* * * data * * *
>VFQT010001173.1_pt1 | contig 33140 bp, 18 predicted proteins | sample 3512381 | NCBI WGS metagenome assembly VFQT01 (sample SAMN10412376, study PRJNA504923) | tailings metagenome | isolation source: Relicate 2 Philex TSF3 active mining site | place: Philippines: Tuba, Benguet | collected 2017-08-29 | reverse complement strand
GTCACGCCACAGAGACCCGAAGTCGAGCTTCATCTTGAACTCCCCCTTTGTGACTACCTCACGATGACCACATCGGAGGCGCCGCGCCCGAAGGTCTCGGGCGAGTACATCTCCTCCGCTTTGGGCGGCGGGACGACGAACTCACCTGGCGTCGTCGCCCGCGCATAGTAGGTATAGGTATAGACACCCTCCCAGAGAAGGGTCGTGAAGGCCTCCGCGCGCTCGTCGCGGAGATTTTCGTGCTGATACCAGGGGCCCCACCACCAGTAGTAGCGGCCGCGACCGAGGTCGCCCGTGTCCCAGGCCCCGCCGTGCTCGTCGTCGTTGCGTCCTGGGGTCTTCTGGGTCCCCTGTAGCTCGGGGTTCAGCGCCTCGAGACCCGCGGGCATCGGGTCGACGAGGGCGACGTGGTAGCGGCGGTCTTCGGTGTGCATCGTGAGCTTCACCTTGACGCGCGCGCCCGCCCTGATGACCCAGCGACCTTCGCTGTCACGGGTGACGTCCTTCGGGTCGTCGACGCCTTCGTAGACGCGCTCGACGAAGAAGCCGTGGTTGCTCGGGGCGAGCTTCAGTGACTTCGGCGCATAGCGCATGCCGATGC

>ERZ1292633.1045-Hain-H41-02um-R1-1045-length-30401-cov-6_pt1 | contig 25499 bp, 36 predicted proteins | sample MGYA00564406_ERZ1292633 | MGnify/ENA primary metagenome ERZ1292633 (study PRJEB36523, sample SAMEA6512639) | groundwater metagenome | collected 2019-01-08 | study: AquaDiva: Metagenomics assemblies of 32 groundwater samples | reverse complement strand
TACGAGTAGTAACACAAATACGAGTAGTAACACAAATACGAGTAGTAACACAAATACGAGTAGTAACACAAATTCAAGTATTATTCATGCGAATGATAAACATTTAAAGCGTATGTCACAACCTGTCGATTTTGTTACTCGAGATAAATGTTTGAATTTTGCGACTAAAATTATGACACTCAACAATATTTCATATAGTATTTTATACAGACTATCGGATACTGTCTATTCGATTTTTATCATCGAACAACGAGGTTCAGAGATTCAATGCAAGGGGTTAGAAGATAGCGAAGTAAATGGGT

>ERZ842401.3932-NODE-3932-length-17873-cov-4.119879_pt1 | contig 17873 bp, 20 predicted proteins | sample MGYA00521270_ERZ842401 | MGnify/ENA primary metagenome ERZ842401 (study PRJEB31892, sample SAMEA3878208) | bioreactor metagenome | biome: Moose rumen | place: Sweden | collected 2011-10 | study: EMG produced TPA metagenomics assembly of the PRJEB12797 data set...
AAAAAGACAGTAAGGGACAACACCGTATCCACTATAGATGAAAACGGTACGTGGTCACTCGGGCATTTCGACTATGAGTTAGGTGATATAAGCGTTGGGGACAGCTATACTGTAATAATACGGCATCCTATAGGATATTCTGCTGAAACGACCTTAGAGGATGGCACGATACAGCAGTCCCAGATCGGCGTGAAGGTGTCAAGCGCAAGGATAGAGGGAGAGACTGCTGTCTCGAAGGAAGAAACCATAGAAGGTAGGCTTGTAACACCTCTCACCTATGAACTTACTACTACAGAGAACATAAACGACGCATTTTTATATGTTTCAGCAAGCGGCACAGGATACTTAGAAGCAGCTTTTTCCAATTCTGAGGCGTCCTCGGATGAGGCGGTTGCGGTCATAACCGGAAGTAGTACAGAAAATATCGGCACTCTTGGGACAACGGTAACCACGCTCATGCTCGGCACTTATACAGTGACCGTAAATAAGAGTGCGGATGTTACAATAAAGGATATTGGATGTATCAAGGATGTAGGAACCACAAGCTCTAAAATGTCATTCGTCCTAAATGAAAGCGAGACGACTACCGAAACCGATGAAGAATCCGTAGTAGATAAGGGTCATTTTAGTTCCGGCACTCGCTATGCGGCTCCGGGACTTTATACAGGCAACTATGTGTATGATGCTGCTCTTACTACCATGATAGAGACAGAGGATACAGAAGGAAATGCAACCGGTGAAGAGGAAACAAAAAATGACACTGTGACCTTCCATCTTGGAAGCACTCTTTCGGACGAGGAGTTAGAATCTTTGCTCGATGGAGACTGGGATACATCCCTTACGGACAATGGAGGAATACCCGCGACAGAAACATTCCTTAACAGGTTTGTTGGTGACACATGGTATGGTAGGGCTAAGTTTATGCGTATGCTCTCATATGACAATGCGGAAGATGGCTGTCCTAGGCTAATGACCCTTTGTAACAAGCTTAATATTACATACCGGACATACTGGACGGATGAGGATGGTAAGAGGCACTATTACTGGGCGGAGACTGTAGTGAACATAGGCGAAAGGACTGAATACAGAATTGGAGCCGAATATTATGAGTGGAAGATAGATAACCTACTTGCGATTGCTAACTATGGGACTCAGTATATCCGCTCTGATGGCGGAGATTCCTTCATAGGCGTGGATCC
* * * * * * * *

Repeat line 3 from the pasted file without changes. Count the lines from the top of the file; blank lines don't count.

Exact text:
>ERZ1292633.1045-Hain-H41-02um-R1-1045-length-30401-cov-6_pt1 | contig 25499 bp, 36 predicted proteins | sample MGYA00564406_ERZ1292633 | MGnify/ENA primary metagenome ERZ1292633 (study PRJEB36523, sample SAMEA6512639) | groundwater metagenome | collected 2019-01-08 | study: AquaDiva: Metagenomics assemblies of 32 groundwater samples | reverse complement strand